The Becket List: Middle-Class Complaints About First World Problems

A new book taking swipes at daily irritants that whines when it needs to roar.

As we have discussed before, we quite like what is known as the ‘bathroom book’ – that is, a disposably entertaining collection of short-burst pieces, usually with a humorous bent that is designed to be read during fleeting moments of spare time and relaxation – while taking a dump, for example. Books that you can dip in and out of without commitment to take your mind off the strain of a vigorous poo, perhaps. Or if you are being a bit more civilised, to read a few pages of before nodding off, safe in the knowledge that you won’t have to concentrate or remember the story so far. The kind of book you can give as a gift when you can’t think of anything else, which is why bookshops are full of them in the run-up to Christmas.

This might be lightweight stuff, but let’s not pretend that such throwaway content is easy to knock out. There’s a skill to this sort of thing, getting everything just right – the length, the humour, the theme. I’d say that these books might well be as difficult to write as a novel; or at least, as difficult to do well.

The Becket List, by Henry Becket, does its best and on paper is just the thing – a series of grumpy old man complaints about the modern world and what are trivial but persistent annoyances. Don’t we all love to moan about ‘first world problems’, even now as the world burns around us? Of course we do – being irritated by not being able to find the right charger for your phone is an oddly reassuring annoyance, a slice of trivial normality that we all need more than ever. So Becket’s book seemed just the thing when I read the press release. Unfortunately, it doesn’t quite hit the mark.

Becket – a former TV commercials director, ad agency man and copywriter – certainly finds a plethora of things to be irked by, with his complaints rarely lasting more than a page – so that’s several hundred irritations throughout the book, in alphabetical order and cross-referenced. But as I randomly open it to find an example, I find myself on ‘Merlot’, which I’m sure some people are very annoyed by, but which feels less a first world problem and more a middle-class one. Now, I’m not suggesting that wine is strictly the domain of middle-class people, obviously – but it seems awfully trivial, even by awfully trivial standards, to be worked up about. And it’s not simply the subject – I’ll concede that the Merlot entry is not a typical entry – but the approach. Frankly, Becket is rather too polite. The book is weirdly restrained – more a dinner party whine (and dinner parties, notably, are not included) than a full-throttle Victor Meldrew or Basil Fawlty rage against the machine. The fact that this book asterisks out swear words (though oddly inconsistently, which suggests an author rather than publisher decision) simply reinforces the lack of vitriol at work here. This is less an angry rant and more a mild moan, and is less effective as a result. What you want is righteous outrage, but what you get feels more like a whinging know-it-all complaining that people don’t do barbeques properly. Even Becket’s author photo on the cover shows his smiling awkwardly rather than scowling in barely contained fury – what’s that about?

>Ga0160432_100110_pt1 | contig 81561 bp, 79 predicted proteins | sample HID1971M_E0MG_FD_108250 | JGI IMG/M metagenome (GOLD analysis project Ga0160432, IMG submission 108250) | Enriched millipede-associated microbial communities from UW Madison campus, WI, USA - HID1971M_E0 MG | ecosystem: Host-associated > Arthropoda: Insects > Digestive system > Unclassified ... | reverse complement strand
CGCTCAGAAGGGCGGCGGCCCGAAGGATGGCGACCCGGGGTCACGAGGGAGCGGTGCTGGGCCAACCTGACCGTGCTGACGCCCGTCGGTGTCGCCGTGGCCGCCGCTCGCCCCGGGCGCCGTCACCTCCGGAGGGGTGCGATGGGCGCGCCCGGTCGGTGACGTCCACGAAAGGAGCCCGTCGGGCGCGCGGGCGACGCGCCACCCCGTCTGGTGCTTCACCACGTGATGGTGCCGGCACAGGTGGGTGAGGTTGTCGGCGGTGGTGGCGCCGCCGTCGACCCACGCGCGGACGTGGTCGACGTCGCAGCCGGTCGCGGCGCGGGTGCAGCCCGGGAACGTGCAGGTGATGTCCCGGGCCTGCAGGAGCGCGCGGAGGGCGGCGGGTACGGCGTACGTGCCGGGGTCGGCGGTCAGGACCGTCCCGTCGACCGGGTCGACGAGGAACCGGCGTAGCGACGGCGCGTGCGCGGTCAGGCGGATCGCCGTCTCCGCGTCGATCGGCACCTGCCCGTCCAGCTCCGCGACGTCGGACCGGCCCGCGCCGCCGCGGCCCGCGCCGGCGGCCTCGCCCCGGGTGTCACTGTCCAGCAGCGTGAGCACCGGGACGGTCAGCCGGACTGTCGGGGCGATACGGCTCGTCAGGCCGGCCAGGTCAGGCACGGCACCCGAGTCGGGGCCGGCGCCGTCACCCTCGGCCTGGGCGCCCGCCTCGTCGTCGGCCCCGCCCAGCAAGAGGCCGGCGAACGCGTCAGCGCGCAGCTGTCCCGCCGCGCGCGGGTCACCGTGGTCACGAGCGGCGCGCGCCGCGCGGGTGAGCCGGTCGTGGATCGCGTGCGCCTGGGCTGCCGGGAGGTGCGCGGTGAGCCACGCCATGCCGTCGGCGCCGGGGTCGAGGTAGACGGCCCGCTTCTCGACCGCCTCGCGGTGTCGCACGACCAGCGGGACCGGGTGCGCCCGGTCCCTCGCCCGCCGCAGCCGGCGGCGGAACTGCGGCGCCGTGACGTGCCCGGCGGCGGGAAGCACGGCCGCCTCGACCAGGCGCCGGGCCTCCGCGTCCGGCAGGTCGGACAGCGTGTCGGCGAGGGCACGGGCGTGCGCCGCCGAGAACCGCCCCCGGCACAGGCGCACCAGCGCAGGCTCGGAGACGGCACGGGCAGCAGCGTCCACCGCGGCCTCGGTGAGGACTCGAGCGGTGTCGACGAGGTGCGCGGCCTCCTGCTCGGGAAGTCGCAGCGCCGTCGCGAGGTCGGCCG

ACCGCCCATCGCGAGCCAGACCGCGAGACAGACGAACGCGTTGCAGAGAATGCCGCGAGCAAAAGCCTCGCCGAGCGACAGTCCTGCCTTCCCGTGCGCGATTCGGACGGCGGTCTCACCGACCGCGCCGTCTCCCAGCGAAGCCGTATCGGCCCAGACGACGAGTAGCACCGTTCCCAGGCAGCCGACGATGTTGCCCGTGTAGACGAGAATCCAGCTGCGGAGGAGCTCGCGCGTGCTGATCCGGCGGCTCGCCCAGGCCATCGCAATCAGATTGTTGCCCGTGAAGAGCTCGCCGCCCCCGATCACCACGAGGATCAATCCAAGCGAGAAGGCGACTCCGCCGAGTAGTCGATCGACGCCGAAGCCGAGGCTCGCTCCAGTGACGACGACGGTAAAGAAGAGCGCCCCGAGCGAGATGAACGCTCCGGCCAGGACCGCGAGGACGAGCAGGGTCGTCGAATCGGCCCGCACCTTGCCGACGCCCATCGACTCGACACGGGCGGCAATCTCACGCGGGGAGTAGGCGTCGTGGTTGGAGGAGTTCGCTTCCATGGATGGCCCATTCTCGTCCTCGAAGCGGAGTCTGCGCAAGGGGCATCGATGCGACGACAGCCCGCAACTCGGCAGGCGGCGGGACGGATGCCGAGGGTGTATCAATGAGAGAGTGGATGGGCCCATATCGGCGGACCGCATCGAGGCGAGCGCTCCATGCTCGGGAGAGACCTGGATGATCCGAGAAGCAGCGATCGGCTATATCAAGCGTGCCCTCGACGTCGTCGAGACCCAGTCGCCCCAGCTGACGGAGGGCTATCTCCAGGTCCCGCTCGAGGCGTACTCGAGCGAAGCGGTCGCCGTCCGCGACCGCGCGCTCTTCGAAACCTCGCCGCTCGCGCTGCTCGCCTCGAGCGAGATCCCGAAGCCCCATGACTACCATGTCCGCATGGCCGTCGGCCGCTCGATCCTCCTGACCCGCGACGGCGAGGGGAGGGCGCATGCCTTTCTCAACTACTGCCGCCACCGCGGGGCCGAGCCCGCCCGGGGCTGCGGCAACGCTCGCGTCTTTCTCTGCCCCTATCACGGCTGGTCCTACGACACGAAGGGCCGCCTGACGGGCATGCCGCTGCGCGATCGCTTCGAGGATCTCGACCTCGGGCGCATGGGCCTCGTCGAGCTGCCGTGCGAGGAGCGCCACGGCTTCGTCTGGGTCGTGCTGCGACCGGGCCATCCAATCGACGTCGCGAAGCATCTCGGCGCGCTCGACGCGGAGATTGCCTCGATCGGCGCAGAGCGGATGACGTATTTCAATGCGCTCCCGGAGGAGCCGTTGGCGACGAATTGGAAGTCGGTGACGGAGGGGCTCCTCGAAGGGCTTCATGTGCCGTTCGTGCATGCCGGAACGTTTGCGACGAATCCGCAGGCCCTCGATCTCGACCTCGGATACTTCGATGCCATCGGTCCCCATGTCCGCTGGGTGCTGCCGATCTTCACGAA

Obviously, among a good few hundred entries, there will be plenty for anyone to nod along too, and there’s some mild amusement to be had here. If ease of reading is the prerequisite of such books, then this fits the bill on that front at least. But what we really need from a book like this is unrestrained, uncontrolled fury at a world gone mad, and instead we get some mild tutting about South Kensington and Sourdough Bread, which frankly feels a bit ripe from someone who also moans about oysters that refuse to open.

The Becket List is published by  Red Door Press.


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